How many of us really understand what is covered by our insurance, and what the insurance company expects of us?
In the last issue we looked at Insurance terminology, in this issue we pose some hypothetical scenarios to illustrate the terms from the last article in use and show how they can be applied in a practical manner.
If your vessel sinks, most policy wording will indicate that the liability for damage to the vessel including raising of the vessel is down to the insured . Why?
After a hard winter, or heavy rain fall you pop down to check on the boat and found that it is underwater. You call your insurance company who log the claim and explain that although the vessel has sunk this is not necessarily covered by your insurance.
The reason it has sunk has to be identified before the claim can be assessed this is ‘identifying the peril’. Therefore the insurance company will expect you the insured to cover all recovery costs up until the cause of the sinking is identified. If this is due to poor winterisation, or a failed bilge pump the claim may be rejected; unless there is clear evidence that the casue was not preventable. If you did not regularly check your vessel when the river was in flood this could be classed as a failure of ‘duty of care’ and your claim rejected. If due to vandalism it may be covered but until the vessel is raised and the cause identified no insurance company will accept the claim. However once your claim is accepted then all costs incurred will normally be covered.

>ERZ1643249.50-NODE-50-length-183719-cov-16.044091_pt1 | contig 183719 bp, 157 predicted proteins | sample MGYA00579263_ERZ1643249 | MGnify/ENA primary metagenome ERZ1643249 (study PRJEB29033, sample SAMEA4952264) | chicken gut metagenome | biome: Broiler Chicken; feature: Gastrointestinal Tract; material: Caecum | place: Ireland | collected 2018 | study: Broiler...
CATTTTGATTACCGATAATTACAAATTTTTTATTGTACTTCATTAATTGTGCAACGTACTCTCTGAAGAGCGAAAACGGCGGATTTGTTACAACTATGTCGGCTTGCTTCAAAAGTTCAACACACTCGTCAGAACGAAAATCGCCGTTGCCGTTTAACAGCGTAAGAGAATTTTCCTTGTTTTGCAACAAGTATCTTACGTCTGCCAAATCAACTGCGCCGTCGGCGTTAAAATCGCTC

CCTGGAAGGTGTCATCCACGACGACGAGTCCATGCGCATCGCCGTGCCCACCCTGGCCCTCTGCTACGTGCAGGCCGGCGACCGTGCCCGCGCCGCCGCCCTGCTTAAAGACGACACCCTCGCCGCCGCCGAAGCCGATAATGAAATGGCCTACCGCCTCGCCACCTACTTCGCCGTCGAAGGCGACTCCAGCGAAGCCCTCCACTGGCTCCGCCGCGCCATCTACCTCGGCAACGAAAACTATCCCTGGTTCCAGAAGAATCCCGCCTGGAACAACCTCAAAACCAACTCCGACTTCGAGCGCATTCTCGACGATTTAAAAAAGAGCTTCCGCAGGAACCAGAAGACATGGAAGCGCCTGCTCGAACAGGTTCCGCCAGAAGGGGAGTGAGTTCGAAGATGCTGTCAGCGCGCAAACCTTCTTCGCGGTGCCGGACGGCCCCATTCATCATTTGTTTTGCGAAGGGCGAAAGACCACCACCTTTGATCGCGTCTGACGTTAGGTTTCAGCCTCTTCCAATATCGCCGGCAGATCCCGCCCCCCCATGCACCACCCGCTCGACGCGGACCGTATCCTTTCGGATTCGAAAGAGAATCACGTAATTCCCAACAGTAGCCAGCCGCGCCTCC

You are in a lock and you lose concentration, the boat drifts and as the water is emptying, you feel the boat start to tilt, and realise too late that the boat is caught on the sill. You quickly rush to rectify the situation but find that the steering has gone stiff and you can no longer move the rudder. Is this covered by your insurance?
If you are in a car and you reverse in to a bollard, and had full comprehensive cover then this would be classed as ‘accidental damage’ and would normally be covered by your insurance cover. Apply this to boats and if you hit an underwater obstacle, catch your rudder on a sill, lose your propeller, etc, these could all be classed as accidental damage, and therefore may be covered under your insurance policy.
You visit your boat and find that someone has smashed you windows and doors leaving the boat open and unlocked. You take a wrong turn on a river with a strong current and suddenly find yourself stranded on a weir. Under these scenarios the insurance company would expect you to take measures to secure the vessel to insure that further damage is mitigated. This is your Duty of Care.
In the first instance you would need to organise someone to board up the windows and put a lock on the doors, in the second you would need to organise for the boat to be rescued. If you did not undertake these measures and the boat suffered more damage your claims could be rejected or the full damage not covered. Costs of’ mitigating the damage’ is normally covered by your insurance company, once the claim is accepted.